Six hours later I am told that my magnesium is low and that my EKG indicates that sometime since a 2010 EKG I have had a Left Bundle Branch Block. Doesn’t sound too good to me, like something is wrong with the electrical system... you know, the one that runs my heart!! But just go home, give your doc a call for a follow up and bye, bye.

Yeah, whose doc is still on vacation? Mine. Like I want to call his covering office? They don’t know me from a hole in the ground. So I grit my teeth, spend a harrowing week perusing the internet and call the following Monday to say surprise, for the first time in the last 20 or so ER visits, I was the patient. So, yes, why don’t we make an appointment with a cardiologist for you? Oh goody. I must not be dying because the appointment is in two weeks!

I am still feeling lousy. I must say it takes almost as much time to care for your loved one in a nursing home as it does when they are in your own home… you just get to sleep better. By the end of the week I call my doc to beg an appointment. And I do just what I hate to do. They are so accommodating: “Can you come in at 11?” Uh, well, no I have to go with my mother from the nursing home to the orthopedic surgeon’s office for a follow up at 11:15. “How about 2?” Yes, yes, yes…thank you very much. So my doc sees me, is not too happy with my blood pressure, adds another med and says, “Why don’t we schedule you for an echocardiogram next week? That way you will have the results by the time you see the cardiologist.” Okay, do I really have a choice? At least Mom is still in rehab, for one more week.

Mom is now home and the circus begins again: VNA, home health aides, physical therapy and now appointments for myself to balance.

At least the cardiologist is cute.

“So I suppose you didn’t know you have a bicuspid aortic valve?” he states. What, is he trying to be funny? I came in to find out about this here bundle branch block thingy and he now tells me I have a congenital heart defect? Oh great, this is just getting better and better. Of course what does that mean? More tests. A Lithium stress test and a Holter monitor for 24 hours, and all I know is I still have to go see the cardiologist for the results in two weeks.

Mom has been progressing well, coming down the stairs (via the stair lift), walking around independently with her walker and generally feeling better until this week. I am hoping we can soon reduce the 120 mg of Oxy ER back down to 80 and start reducing her breakthrough meds as well. Ha, that would be way too easy, wouldn’t it? Tuesday the physical therapist was here. She is now complaining about pain in her other leg and buttock. He checks her out and is not happy. She says the pain in the right side is at about an 8 when she puts weight on it. Really? Don’t you think she has been through enough? I manage to get her out of the house and down to the hospital for hip and pelvic x-rays. The office calls to tell us report: “Degenerative Changes.” Tell us something we didn’t know. Mom does not take the news well. I know she wanted to hear that there was something wrong that could be fixed, not the catchall arthritis. She has been in tears every day this week. I call the doc back and we adjust the pain meds again, how much can she take, she is getting so tired of this. He comes to visit her the next day and consults with the orthopedist. Either she has pulled a ligament (a possibility since she has been relying heavily on that side while she could not bear weight on the other) or she has fractured something that would only shot up on a CT or MRI. Either way, the treatment is the same. The pain meds are increased, (we are going in the wrong direction here!) she is hobbling along and we will see our poor orthopedic surgeon in two weeks to follow up.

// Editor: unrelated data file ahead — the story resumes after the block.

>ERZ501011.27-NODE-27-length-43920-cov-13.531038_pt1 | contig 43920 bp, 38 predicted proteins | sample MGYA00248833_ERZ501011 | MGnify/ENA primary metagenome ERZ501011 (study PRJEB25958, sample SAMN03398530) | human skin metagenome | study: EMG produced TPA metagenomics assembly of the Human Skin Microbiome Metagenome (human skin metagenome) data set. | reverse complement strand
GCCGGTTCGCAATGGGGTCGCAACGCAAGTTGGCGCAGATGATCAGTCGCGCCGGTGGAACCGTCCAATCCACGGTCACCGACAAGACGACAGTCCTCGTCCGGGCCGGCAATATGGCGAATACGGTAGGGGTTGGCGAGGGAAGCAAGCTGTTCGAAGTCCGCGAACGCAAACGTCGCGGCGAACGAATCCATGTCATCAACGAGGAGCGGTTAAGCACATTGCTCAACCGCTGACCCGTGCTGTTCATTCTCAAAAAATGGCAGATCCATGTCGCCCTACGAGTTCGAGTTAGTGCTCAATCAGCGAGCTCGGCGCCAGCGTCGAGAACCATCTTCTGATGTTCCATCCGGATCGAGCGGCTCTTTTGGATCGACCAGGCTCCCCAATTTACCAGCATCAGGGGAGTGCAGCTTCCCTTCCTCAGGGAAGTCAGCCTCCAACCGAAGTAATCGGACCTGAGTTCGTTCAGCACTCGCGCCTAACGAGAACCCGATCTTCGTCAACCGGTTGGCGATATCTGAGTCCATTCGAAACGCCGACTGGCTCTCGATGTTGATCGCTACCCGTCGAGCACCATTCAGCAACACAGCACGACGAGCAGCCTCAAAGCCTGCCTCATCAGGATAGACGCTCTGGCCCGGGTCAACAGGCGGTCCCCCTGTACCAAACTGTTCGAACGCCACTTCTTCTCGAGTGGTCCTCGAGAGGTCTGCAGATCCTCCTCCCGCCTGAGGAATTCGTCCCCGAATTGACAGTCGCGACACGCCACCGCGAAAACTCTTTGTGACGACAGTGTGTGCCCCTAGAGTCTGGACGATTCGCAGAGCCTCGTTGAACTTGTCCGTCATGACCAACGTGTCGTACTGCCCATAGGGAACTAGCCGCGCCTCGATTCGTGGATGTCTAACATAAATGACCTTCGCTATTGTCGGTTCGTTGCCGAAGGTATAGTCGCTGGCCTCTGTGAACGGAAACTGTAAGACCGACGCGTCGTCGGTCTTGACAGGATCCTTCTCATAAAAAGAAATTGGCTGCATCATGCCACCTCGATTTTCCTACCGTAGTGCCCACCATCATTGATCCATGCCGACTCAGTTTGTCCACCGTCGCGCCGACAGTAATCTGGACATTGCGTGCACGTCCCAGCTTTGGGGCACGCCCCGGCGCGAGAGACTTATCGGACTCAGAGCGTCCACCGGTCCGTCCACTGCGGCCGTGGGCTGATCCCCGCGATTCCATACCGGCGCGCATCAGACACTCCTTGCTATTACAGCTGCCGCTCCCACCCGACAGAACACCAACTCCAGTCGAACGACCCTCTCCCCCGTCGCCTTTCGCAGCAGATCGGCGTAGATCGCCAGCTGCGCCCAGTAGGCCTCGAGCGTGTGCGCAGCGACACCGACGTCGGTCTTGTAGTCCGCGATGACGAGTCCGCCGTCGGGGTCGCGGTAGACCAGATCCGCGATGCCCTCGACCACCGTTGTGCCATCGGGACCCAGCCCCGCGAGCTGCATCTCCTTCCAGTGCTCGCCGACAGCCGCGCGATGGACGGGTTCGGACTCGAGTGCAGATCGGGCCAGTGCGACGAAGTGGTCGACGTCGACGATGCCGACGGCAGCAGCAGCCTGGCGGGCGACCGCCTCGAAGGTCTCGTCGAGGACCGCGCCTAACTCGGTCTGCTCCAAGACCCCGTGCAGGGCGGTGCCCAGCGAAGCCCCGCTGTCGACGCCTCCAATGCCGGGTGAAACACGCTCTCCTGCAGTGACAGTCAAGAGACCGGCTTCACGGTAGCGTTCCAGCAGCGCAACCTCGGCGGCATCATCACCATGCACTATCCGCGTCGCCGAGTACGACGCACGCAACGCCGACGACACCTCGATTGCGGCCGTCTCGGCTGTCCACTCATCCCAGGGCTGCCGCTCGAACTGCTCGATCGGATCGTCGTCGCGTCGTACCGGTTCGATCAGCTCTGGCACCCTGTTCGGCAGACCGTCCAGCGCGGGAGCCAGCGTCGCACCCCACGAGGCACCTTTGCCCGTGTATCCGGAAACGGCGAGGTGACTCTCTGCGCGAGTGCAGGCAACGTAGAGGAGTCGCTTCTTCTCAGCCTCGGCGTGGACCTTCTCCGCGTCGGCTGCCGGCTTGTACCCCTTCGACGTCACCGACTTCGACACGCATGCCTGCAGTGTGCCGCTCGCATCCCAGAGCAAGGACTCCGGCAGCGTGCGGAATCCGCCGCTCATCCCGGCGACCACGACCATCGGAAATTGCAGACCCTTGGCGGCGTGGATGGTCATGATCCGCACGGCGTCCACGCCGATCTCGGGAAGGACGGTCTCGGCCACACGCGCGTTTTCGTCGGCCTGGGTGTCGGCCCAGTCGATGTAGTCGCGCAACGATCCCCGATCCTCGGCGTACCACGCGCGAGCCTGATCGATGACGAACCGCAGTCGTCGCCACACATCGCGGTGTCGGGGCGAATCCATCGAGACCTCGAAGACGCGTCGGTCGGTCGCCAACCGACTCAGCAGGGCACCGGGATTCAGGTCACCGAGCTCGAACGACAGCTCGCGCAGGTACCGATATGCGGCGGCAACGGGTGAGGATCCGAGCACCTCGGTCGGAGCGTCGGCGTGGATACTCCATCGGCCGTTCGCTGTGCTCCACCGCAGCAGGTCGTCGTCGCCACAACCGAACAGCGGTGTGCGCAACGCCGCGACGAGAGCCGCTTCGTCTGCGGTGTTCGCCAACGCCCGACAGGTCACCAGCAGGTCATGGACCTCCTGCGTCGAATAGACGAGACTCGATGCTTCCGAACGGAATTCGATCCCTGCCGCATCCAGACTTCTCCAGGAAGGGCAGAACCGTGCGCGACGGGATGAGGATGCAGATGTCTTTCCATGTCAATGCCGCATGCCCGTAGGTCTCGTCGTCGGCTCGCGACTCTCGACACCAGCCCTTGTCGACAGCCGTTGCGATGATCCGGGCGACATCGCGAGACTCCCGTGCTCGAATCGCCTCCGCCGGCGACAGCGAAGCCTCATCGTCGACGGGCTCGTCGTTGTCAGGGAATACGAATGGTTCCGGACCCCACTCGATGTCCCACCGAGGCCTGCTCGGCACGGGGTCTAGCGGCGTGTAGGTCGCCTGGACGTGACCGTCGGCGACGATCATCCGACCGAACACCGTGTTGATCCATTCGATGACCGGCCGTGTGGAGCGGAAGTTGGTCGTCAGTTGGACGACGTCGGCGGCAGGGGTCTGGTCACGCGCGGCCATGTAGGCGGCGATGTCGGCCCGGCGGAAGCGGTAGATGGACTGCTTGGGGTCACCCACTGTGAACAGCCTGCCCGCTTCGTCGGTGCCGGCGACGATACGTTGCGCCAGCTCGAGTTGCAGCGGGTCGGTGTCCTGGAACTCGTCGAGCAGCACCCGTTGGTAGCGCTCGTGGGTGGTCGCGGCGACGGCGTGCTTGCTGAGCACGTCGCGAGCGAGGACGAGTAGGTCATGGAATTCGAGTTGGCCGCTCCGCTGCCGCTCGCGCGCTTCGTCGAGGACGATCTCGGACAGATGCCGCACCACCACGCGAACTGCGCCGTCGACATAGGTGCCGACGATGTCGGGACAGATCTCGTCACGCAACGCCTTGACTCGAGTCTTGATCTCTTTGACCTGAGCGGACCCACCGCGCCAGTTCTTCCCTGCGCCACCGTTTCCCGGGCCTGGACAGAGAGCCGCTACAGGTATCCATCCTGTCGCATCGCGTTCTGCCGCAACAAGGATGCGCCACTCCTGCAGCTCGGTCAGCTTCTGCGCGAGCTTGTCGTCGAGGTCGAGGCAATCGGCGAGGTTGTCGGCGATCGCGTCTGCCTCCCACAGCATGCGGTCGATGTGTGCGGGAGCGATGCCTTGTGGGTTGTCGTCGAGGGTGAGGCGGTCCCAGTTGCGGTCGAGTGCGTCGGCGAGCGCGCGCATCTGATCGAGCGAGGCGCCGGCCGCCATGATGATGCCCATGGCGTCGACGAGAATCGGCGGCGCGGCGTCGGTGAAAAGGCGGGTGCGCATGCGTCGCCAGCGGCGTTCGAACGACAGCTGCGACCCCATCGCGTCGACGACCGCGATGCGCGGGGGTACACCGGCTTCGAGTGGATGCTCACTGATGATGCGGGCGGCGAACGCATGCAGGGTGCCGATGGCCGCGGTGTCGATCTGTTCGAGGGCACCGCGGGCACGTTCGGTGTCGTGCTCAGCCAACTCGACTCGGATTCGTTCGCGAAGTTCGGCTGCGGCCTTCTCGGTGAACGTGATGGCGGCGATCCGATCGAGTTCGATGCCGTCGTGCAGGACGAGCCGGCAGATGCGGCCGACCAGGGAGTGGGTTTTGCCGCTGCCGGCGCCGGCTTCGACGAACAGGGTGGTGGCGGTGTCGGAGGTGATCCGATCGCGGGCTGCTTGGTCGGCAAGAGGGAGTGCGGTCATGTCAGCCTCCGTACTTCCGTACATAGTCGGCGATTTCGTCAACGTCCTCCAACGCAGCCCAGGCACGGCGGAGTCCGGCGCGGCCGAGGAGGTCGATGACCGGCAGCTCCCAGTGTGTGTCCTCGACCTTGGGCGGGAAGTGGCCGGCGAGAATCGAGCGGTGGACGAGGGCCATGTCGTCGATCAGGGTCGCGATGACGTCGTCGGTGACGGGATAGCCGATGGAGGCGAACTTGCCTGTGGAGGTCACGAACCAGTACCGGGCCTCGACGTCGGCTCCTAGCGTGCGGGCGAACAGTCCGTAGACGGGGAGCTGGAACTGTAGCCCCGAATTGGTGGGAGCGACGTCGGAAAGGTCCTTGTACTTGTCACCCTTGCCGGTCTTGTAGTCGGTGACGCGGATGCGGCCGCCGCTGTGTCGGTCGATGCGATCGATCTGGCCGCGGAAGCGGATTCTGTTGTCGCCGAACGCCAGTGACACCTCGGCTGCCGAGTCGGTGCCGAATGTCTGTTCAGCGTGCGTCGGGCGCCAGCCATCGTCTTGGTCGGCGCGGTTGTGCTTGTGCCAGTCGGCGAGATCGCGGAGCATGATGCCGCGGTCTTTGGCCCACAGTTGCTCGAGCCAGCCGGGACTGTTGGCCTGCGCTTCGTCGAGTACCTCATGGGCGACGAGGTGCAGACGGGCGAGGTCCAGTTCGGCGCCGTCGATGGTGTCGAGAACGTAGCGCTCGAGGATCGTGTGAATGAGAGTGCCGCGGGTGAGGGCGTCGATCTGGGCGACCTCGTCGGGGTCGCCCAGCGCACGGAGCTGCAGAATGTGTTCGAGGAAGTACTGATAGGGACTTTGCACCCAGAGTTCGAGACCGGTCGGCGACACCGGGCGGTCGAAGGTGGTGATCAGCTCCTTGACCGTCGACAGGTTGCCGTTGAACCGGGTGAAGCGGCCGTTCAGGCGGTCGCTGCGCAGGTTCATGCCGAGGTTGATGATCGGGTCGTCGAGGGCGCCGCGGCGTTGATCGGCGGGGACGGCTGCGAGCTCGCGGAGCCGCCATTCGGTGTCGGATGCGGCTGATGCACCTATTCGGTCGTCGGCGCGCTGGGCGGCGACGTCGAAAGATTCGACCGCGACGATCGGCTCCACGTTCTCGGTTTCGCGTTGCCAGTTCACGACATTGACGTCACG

Two weeks seems to be our schedule these days.

If you have managed to plow through this you are up to date in my life of caregiving. Sainthood seems appropriate for you. It feels so self-centered to put it all down in print. Mom is such a sweet woman and thanks us daily for welcoming her into our home. I don’t understand why she has to suffer in so much pain for so long.

Like this article? Share on social